>> Speaker 2: So like, under the hood a list, does it actually compile to something in JavaScript that enforces that the types within it are the same?
>> Richard Feldman: No, no-
>> Speaker 2: We said, no, the compiler knows, okay, I have already checked, so it can just be an array under the hood.

>> Richard Feldman: So the question was does Elm's compiler actually emit something that verifies in the compiled JavaScript that the contents of the list are all the same? Or, is that only a compile time check? It's only a compile time check. However it does not actually compile to literally a JavaScript array.

It compiles to a linked list, an immutable linked list in JavaScript, which is not represented as a plain JavaScript array. So it has different characteristics as far as how expensive it is to add things to the beginning versus the end versus looking something up in the middle. So it's just implementation details that matters from a performance perspective but not from how you actually use it if you're just worried about will things break or not?

The compile checks are enough.
>> Speaker 2: So are there any things like that that it compiles to where like newer language features or something are gonna. I'm just kinda curious if browser target is a thing that we would ever want to care about with Elm cuz we would get less, or something?

>> Richard Feldman: Browser target is a thing that you would care about within Elm. Sorry, I don't really follow that. [LAUGH]
>> Speaker 2: Like, if it compiled to some newer language feature in JavaScript that was better or something?
>> Richard Feldman: Got it. So right now Elm targets mostly ES3. It compiles to ES3 compatible JavaScript.

It doesn't, with the exception of, I think there's request animation frame and some of stuff that's like ES5. But, the question is like sort of in the long term, do you have to worry about Elm compiling to stuff that's not backward compatible, etc. Honestly, I wouldn't worry about that with JavaScript.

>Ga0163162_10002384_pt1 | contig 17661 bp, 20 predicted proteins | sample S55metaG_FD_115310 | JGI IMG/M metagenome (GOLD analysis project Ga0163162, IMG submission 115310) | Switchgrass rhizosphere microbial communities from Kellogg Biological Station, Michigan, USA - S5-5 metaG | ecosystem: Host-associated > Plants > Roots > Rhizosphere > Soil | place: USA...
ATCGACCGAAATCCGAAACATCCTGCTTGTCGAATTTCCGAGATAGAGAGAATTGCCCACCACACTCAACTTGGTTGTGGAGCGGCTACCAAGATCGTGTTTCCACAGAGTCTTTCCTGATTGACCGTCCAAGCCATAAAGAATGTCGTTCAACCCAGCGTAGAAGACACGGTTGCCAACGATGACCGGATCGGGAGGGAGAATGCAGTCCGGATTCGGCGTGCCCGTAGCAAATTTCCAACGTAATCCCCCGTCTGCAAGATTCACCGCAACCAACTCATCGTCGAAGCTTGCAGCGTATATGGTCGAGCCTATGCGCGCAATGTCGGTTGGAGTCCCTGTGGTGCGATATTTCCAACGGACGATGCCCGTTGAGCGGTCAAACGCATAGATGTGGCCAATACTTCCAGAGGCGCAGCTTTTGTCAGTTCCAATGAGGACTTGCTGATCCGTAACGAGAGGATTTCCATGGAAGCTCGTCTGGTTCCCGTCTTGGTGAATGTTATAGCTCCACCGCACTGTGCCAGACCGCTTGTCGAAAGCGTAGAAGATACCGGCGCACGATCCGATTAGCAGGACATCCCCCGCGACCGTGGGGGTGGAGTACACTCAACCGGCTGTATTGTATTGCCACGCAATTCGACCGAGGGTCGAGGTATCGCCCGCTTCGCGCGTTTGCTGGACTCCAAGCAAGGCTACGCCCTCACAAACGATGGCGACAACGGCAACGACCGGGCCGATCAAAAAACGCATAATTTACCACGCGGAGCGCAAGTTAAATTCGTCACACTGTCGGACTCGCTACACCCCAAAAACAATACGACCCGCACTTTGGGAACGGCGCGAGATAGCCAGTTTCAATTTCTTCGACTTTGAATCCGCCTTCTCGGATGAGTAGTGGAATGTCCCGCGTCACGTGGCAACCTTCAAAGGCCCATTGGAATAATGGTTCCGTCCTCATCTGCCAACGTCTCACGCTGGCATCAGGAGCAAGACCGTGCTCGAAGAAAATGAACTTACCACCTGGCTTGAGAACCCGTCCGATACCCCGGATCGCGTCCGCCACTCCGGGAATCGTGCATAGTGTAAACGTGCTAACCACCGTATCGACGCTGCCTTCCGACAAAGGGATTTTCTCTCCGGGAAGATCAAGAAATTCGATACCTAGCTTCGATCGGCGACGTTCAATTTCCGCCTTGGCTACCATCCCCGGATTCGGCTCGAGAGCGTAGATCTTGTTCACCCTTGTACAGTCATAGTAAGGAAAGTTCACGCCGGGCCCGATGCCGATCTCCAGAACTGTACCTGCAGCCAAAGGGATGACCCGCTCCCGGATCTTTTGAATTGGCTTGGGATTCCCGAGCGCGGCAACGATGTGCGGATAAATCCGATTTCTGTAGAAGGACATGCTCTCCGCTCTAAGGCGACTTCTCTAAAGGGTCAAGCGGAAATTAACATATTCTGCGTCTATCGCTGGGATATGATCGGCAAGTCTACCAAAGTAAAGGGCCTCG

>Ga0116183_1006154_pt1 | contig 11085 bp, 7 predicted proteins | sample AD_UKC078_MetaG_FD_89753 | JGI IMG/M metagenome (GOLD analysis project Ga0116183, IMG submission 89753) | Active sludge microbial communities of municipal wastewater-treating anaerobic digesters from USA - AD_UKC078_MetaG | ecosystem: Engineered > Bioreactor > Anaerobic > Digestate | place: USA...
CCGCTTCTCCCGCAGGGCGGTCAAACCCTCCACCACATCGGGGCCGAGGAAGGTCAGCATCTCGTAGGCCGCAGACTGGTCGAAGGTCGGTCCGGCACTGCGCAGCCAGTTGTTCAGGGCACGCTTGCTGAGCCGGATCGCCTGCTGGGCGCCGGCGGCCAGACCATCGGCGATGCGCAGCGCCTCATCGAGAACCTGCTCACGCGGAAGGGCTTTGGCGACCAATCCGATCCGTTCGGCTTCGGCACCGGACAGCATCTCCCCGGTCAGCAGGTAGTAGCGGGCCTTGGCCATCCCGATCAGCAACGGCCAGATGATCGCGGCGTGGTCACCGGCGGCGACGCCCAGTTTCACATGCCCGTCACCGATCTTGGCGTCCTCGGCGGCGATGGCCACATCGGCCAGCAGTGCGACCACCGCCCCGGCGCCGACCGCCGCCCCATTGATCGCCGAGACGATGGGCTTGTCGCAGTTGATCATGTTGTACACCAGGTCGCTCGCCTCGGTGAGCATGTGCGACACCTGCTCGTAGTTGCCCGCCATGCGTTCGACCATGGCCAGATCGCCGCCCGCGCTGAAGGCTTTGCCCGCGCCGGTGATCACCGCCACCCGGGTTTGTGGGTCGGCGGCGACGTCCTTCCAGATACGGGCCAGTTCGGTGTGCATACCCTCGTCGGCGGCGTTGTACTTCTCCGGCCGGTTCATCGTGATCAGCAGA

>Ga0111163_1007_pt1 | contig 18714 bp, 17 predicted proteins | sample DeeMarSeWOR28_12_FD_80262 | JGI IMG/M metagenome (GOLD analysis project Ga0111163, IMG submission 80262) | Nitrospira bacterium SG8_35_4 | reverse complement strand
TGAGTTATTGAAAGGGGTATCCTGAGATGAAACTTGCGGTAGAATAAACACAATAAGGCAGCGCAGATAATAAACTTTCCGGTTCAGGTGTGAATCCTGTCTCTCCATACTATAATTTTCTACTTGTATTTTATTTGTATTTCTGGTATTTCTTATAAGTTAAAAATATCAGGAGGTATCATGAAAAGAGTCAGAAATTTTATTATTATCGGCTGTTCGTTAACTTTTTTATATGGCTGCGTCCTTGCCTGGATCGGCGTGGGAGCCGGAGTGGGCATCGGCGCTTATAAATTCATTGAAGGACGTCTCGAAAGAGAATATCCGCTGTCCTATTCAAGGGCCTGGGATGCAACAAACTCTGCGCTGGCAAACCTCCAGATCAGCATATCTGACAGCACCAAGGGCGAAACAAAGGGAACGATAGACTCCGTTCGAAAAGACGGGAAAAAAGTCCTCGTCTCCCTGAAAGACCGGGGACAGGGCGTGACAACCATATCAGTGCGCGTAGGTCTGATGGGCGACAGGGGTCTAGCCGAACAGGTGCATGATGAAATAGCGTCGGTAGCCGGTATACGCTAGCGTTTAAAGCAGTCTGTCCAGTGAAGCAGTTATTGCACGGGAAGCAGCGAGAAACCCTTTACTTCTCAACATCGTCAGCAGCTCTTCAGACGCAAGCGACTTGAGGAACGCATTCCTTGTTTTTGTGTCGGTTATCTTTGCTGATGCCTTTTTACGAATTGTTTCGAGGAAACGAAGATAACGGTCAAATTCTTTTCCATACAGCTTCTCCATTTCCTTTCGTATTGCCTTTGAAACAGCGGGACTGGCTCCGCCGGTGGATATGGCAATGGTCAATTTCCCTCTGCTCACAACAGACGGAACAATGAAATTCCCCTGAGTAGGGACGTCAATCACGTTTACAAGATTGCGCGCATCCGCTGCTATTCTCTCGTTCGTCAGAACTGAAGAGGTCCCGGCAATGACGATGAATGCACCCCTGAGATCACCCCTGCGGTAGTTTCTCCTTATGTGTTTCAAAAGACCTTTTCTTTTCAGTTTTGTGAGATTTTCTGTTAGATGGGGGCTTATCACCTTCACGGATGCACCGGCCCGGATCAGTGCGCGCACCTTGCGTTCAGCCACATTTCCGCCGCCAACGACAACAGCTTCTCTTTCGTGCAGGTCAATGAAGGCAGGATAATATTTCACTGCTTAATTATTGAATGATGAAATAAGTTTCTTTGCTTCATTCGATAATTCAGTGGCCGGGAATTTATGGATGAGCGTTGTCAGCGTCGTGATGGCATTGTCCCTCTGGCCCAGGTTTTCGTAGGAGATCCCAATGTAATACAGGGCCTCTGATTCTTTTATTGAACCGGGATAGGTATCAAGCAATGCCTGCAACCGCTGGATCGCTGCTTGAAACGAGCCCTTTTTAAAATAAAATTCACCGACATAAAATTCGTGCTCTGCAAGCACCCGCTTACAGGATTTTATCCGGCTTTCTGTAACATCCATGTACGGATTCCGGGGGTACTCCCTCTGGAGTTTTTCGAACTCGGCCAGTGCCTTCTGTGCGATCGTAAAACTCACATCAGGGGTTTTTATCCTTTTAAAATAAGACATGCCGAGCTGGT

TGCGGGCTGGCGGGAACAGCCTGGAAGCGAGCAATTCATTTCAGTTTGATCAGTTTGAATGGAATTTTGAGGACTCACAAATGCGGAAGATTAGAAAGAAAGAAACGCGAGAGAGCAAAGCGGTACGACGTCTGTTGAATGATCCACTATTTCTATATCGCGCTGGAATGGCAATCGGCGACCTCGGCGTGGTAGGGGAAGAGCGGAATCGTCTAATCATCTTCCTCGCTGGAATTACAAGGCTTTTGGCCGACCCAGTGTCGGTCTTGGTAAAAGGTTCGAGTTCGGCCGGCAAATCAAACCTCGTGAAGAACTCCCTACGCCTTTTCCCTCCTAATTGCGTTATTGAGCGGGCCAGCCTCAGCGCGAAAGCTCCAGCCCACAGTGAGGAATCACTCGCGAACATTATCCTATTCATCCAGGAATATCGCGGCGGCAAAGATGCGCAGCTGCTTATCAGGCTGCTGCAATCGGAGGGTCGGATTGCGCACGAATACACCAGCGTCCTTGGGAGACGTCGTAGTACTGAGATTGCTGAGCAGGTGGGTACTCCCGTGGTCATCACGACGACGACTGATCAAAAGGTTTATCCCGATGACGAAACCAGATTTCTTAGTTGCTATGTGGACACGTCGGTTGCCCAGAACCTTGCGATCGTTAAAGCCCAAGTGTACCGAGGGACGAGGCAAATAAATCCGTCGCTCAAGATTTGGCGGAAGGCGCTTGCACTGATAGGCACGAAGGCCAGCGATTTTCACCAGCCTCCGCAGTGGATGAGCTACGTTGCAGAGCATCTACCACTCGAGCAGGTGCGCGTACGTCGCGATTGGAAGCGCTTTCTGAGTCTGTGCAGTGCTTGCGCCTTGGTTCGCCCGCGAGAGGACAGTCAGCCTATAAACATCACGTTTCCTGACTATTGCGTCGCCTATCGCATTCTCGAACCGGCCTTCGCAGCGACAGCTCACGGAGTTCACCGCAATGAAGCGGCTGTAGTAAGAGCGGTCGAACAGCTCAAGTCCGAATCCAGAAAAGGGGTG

However, Elm is explicitly designed to compile to WebAssembly someday. WebAssembly's not really ready for it yet. It still needs a garbage collector and some stuff like that. But we’ve been talking with Mozilla folks on several occasions about how that would work. Not only is it designed to be able to compile to WebAssembly, but it’s designed to be able to compile to WebAssembly with all of your existing JavaScript interrupt continuing to work.

JavaScript interrupt, not WebAssembly interrupt. So, the idea is that based on the current design, you could, in some release, download a patch release of Elm, where now Elm compiles to WebAssembly and everything's just absurdly faster and smaller. But all of your existing code still works, exactly the same way as it did before, including your JavaScript interrupt.

So backwards compatibility is something that Elm takes pretty seriously as far as browsers go. And generally the design is to try and make it as compatible as with as many older browser features as possible, sort of by default. And not to use any newer browser features, unless there's really no other alternative to get that particular thing done.

Learn Straight from the Experts Who Shape the Modern Web

  • In-depth Courses
  • Industry Leading Experts
  • Learning Paths
  • Live Interactive Workshops
Get Unlimited Access Now